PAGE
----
Except for a small area of the Litchfield Hills and Northwest Highlands, Connecticut seems at the invader’s mercy. Multiple adult populations were detected in Fairfield, Hartford, Litchfield, Middlesex, New Haven, and New London counties. The distribution of this insect continues to expand, says Rutledge.

The Penn State study used the concept of degree days (DD) as a basis for their calculation of the lanternfly’s ability to survive and thrive here. In entomology, a degree day is a measure of the time and extent to which temperatures are within the range that allows an insect to develop. If the average temperature on one day is, for example, ten degrees above an insect’s base threshold temperature for development, then ten-degree days are accumulated that day. Entomologists use accumulated degree days (ADD) to calculate the total heat demands an insect needs to grow through a stage or its entire life cycle. With ADD, scientists can peek into the hidden facets of insect growth and thus figure out the total heat demands required for survival. They’ve estimated the geographic range where spotted lanternfly can potentially complete a partial or full life cycle, from spring egg hatch to fall egg-mass deposition.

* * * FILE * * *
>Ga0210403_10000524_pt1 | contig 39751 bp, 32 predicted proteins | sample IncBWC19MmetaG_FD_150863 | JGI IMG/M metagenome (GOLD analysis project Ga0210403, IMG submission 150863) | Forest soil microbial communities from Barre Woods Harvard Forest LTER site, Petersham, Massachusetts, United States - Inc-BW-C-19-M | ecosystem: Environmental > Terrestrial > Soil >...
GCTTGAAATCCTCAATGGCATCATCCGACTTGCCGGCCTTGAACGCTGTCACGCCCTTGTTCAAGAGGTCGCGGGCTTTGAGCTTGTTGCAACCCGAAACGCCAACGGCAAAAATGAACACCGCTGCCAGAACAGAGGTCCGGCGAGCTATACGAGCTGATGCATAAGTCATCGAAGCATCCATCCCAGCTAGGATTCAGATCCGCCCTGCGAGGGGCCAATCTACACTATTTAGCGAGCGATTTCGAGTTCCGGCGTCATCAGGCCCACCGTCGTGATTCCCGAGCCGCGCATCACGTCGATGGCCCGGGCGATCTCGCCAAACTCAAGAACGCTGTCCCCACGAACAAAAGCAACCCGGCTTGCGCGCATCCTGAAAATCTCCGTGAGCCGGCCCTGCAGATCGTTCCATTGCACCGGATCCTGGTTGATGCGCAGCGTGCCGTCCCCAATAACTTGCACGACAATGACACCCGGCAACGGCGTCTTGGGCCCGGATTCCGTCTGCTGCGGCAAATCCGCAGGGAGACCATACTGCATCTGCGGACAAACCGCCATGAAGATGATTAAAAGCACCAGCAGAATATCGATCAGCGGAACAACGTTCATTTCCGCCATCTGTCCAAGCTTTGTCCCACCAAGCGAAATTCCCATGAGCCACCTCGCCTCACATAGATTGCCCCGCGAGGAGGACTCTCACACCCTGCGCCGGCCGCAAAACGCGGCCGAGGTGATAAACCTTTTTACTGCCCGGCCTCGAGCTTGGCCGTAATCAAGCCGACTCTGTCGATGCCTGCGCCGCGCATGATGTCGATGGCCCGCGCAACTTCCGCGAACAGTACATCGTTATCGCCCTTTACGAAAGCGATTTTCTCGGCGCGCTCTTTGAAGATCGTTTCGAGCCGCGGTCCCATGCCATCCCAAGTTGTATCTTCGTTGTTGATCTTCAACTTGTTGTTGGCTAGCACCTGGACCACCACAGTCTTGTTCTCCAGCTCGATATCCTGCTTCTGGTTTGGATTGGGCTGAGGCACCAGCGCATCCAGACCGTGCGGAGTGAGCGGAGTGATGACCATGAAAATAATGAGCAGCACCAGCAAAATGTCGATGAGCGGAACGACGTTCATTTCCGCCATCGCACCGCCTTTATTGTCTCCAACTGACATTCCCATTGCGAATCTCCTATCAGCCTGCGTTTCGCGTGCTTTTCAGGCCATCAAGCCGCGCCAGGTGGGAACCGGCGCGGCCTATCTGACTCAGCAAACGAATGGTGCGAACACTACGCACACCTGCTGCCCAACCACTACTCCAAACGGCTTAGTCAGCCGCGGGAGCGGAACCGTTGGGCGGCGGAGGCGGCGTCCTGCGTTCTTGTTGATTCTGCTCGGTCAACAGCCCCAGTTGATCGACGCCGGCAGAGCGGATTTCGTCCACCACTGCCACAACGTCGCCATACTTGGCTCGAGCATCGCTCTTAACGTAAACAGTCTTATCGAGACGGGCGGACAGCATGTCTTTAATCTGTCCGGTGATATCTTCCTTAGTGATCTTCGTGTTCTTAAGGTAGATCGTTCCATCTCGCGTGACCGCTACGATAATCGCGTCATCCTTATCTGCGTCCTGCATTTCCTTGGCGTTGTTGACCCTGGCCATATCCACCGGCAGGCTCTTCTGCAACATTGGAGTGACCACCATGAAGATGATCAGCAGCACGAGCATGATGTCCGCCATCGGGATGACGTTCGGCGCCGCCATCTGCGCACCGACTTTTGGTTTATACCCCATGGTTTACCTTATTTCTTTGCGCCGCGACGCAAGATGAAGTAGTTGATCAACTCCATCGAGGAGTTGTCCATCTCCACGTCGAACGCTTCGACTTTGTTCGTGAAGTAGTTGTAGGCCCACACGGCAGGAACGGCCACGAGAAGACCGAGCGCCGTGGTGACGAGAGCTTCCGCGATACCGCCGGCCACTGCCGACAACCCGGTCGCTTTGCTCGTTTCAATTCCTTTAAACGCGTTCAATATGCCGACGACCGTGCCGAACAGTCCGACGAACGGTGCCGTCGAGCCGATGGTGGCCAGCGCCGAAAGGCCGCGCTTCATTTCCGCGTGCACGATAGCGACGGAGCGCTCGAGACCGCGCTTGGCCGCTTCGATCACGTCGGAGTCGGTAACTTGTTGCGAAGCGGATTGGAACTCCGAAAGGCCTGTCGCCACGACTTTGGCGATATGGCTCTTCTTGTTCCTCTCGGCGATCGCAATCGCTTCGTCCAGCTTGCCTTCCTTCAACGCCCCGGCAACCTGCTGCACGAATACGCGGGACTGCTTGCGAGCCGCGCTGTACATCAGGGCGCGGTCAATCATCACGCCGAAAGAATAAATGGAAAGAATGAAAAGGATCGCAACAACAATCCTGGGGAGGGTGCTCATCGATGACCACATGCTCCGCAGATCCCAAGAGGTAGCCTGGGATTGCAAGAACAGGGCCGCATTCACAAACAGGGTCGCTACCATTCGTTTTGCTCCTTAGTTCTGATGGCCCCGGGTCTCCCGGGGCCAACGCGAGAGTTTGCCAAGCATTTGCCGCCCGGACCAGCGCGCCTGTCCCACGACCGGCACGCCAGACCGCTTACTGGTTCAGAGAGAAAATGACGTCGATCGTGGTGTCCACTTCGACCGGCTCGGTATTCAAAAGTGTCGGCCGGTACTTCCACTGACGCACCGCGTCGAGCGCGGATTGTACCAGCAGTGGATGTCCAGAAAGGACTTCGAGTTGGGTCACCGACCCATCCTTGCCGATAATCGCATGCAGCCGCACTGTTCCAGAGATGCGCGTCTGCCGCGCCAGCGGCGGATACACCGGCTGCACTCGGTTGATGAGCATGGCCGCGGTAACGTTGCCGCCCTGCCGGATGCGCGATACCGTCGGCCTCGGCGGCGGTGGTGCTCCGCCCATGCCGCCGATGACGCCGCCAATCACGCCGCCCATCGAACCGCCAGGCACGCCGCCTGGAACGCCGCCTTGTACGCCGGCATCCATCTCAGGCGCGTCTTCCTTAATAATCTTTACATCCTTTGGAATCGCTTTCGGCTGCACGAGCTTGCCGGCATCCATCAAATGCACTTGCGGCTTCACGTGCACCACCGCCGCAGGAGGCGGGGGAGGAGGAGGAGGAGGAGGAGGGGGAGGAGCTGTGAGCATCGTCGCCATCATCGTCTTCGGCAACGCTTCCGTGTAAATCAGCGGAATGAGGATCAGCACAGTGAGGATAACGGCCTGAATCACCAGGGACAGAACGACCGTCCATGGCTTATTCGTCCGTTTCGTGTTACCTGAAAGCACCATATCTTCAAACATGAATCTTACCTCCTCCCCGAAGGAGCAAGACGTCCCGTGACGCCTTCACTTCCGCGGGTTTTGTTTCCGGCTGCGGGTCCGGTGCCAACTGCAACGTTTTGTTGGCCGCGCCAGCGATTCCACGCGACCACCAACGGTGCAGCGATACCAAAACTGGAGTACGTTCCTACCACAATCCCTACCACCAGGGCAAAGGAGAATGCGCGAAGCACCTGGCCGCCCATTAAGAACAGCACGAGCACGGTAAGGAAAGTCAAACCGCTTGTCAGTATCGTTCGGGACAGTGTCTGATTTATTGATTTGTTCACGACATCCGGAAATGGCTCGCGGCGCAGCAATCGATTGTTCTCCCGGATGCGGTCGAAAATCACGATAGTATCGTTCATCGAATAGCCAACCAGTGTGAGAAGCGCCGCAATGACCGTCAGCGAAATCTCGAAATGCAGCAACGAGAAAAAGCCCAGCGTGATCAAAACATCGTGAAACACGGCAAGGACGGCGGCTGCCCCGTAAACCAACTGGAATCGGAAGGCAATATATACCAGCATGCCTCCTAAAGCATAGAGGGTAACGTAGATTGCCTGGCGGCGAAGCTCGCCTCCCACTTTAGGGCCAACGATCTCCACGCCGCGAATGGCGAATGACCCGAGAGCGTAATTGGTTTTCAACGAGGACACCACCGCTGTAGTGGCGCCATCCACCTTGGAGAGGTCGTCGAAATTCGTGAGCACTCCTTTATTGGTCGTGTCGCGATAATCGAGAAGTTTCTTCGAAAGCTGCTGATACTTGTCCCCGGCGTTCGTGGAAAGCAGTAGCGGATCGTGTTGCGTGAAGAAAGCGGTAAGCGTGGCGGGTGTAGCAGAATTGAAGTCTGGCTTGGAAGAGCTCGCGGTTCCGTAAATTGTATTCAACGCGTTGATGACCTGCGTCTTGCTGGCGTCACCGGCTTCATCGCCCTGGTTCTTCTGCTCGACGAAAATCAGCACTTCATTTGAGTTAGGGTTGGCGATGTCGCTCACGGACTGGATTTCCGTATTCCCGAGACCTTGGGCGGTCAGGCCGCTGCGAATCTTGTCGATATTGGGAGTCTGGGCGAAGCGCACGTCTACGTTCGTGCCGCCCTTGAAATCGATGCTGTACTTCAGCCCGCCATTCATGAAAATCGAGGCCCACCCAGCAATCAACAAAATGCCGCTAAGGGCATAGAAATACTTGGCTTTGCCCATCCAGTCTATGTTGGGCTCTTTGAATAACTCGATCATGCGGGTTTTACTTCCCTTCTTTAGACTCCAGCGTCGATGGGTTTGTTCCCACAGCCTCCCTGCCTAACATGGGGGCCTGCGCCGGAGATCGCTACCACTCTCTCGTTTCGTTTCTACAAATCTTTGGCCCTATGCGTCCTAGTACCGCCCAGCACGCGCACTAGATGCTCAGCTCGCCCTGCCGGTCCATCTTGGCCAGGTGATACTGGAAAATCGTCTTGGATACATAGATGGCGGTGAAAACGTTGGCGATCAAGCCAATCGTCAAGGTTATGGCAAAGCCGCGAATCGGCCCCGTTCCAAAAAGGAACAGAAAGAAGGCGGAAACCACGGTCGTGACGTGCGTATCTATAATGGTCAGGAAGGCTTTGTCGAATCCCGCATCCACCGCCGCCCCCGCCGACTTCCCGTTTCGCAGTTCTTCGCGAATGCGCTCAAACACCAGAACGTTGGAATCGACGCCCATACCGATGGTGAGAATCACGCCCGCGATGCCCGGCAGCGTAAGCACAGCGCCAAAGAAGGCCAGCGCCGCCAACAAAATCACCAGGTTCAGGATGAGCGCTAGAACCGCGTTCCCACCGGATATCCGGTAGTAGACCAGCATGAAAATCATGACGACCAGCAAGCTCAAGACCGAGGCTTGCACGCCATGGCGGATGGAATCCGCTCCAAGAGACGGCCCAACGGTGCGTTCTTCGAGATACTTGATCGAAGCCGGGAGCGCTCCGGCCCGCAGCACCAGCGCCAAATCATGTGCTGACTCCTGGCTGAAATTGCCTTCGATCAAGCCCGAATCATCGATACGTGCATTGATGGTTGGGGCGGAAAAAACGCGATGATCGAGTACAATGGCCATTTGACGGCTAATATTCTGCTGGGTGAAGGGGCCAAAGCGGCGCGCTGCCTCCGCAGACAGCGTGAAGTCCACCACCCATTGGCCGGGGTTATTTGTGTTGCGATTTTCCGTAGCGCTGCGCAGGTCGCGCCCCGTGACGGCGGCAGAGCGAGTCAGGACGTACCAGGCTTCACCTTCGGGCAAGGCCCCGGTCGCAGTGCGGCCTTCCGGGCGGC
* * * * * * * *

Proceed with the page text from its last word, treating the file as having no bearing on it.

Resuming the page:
Researchers hope that the results of the study will enable them to accurately predict the geographic range of the spotted lanternfly. Scientists believe that the turning point for viable lanternfly reproduction is 991 ADD. In areas like the northern parts of the watershed, says Urban, the distance between habitat in which the lanternfly can or cannot reproduce may be very small. Areas in the Connecticut River Valley, she says, can have 500 more degree days than immediately adjacent uplands, so only a few miles may separate places shielded from lanternflies from those in which they can reproduce and cause damage.

All that said, the verdict remains out on how far the lanternfly will spread and how much damage it will cause. If research into the limiting effects of colder temperatures hold, however, lanternflies that voyage into the northern parts of the watershed may be heading into a dead end. Nevertheless, say researchers, stay vigilant and remember the Boy Scout motto to “Be Prepared,” just in case.

Ed Riccuiti is a freelance writer and published author who writes about history, nature, science, conservation, and law enforcement.